Hadley Stern: What should Apple do to build upon the success of the iPod?

Seth Godin: I would worry a lot about the Napster solution, and as above, I’d let 1,000 companies sell shuffles.

Hadley Stern: If you could launch one marketing campaign for apple, what would it be?

Seth Godin: It’s not the campaign they need. It’s a product story. Either different products or more new products or a licensing strategy.

Hadley Stern: Does Apple Matter?

Seth Godin: If Apple didn’t exist, pundits like me would have to invent them.

Steve Jobs is a gift. A hero. A man for our time. We’re lucky to have him.


  • Interesting points from Godin. I agree with many of them. Particulary his points on why PC users by PCs and why Mac users buy Macs.

    Apple really has never fared well trying to go “Corporate”. They have to have an amount of irreverance to their culture.

    hmurchison had this to say on May 16, 2005 Posts: 145
  • Apple has never leveraged themselves as a corporate computer company for one reason.  Specialization, apple always targeted niche markets such as Image processing and Audio editing.  Thier network solution Appletalk was unsuitable for corporate applications and the processors were slower than the Mainframe and PCs at the time when corporate america was buying up PCs and drifting away from Terminals.  Marketing a company is great, however without the right product to hype, the company can’t survive.  Apple made a brilliant with the Ipod, set up an exclusive store and sell only for your customers.  This mainly stifles innovation.  The FairPlay content protection system ought to be liscensed to as many people as possible.  Proprietary standards have only hurt companies like apple.  It took them a long time to dump the 68s and even longer to dump the original PPC chips.  Along the way they shifted the OS in major ways that confused and annoyed many older users.  The move to Intel based systems only magnifies this point.  Apple needs Ipod and such to succeed, however the next big thing is around the corner and the Ipod may go the way of the AppleII.

    Geek Freak had this to say on Jul 22, 2005 Posts: 2
  • Love it!  Seth is absolutely right about why pc owners buy pcs.  I originally was apple all the way back to 1988 then I “grew up” (I thought) and started buying pcs but was NEVER happy.  I had so much invested in pcs but honestly - that’s enough.  I want my sense of creativity and trendblasting again.  I’m going back to apple.  I can’t stand it any longer.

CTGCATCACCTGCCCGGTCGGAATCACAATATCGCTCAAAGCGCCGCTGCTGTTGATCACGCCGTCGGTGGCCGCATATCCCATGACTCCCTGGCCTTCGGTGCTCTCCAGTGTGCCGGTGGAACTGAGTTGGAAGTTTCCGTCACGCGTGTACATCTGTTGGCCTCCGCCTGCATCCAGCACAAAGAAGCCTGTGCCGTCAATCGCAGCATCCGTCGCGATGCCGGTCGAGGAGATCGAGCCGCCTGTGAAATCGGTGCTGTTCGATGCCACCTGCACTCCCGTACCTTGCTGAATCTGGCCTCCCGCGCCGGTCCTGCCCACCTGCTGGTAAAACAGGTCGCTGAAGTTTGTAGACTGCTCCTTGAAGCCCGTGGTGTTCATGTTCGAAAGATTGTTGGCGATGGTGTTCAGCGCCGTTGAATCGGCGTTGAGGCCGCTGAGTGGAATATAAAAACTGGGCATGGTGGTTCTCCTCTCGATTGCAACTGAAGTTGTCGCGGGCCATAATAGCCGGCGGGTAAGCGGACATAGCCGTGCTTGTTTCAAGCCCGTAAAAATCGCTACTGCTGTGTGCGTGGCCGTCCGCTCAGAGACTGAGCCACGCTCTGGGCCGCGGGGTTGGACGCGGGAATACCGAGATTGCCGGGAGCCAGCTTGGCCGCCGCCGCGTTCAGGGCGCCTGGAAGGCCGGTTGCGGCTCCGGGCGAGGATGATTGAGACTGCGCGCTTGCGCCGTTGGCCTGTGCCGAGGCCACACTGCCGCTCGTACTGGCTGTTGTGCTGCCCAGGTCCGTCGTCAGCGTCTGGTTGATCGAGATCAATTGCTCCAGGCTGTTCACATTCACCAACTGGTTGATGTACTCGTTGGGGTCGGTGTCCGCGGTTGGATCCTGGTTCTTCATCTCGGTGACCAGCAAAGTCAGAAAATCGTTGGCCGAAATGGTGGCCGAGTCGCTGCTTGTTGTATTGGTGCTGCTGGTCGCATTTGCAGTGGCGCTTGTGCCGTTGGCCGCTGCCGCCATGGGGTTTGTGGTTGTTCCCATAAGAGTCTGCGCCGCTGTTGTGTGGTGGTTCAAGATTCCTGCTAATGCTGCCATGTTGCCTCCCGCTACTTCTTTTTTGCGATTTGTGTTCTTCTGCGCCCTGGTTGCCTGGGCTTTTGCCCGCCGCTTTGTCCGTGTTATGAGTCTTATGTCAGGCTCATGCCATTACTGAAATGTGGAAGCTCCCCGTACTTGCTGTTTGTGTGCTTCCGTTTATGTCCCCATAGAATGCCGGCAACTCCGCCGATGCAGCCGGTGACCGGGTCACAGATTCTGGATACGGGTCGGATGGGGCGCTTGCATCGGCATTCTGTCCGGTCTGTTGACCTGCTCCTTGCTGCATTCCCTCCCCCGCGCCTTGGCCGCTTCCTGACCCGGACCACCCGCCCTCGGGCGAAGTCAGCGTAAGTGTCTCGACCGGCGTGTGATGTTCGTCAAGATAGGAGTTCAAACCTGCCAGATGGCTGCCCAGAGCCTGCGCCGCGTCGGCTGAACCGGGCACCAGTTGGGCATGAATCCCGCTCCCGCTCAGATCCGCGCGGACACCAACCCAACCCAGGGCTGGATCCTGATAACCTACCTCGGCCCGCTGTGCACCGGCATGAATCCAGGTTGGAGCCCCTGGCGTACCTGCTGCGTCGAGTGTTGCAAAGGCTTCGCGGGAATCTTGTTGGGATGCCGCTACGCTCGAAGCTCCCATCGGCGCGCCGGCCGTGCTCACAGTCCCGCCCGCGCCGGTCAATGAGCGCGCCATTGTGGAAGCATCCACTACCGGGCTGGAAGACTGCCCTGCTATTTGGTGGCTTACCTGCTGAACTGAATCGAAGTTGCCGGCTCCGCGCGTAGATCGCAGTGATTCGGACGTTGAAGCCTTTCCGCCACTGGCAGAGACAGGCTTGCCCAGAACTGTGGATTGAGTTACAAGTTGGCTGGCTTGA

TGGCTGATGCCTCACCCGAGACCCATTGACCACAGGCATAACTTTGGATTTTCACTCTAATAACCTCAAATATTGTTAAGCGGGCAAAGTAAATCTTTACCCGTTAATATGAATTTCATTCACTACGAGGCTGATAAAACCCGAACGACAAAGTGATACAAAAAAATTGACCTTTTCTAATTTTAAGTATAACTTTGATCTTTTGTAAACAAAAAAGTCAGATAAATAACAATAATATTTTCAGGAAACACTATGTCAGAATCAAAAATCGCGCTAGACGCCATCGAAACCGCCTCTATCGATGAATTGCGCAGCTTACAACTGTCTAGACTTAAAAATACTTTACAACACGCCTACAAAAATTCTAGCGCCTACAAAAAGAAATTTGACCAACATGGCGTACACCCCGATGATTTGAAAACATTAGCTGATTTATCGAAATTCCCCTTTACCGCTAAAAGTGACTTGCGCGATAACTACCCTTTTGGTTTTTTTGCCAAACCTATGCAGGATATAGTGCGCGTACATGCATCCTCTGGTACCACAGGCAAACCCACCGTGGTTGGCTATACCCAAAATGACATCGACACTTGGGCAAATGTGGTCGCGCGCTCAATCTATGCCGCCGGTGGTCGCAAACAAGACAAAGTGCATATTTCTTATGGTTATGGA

latestbuzz had this to say on Sep 13, 2005 Posts: 2
  • I buy and use macs because ...? Godin: “buy PC to get a job done ... buy Mac to make a statement.” Dammit he’s right. I buy Macs because they just work, and I have many stories to back that statement - but by doing so I’m really making this statement: I can support myself with this tool (my Mac), I think of myself as creative and independant thinking; a PC would make me dependant on others, part of the rank and file, average. Corporations/people buy PCs like fax machines or phones, to provide tools for the rank and file/to be part of the rank and file, and yes, to get the job done. It’s just a commodity item. This is really about different user world-views, different expectations, “user cultures.” The technology itself is essentially secondary as an issue; Apple tech is good no doubt, but for 20+ years Apple marketing has cultivated/marketed the Mac user world view, which is “different”, but seen really as an “exception” to the normal path of buying a computer by the majority (who are PC users). It worsens, the Mac is stereotyped by the PC world view as an outsider, overly passionate users, different, and generally an annoying exception to purchasing plans, support services, and any discussion about buying or using a computer.

    pico had this to say on Sep 14, 2005 Posts: 2
  • Well said, pico.

    Of course, the new crop of Macs are also intellectually designed as well as beautifully so.
    And, the software designers now consider it a plum in their hats to write for them.  Now to decide which one is best for me.  Love to have your suggestions.

    latestbuzz had this to say on Sep 14, 2005 Posts: 2
  • I think of myself as creative and independant thinking

    That’s hilarious.

    Beeblebrox had this to say on Sep 14, 2005 Posts: 2220
  • “I can support myself with this tool (my Mac), I think of myself as creative and independant thinking; a PC would make me dependant on others, part of the rank and file, average.”

    Well, as a professional graphic designer I find it funny that my counterparts feel they have to buy a Mac to make a statement. Sorry, but I buy a computer because it helps me a get my jobs done. And I can mod XP to make it look how I want. Lots of creative options for the PC.

    dsiglin had this to say on Oct 01, 2005 Posts: 4
  • Nice interview.[]Koszalin[/url]

    Alpina had this to say on Sep 06, 2011 Posts: 154
  • nice one i agree with that Texas Killing Fields 2011 DVDRip

    exclink had this to say on Nov 11, 2011 Posts: 1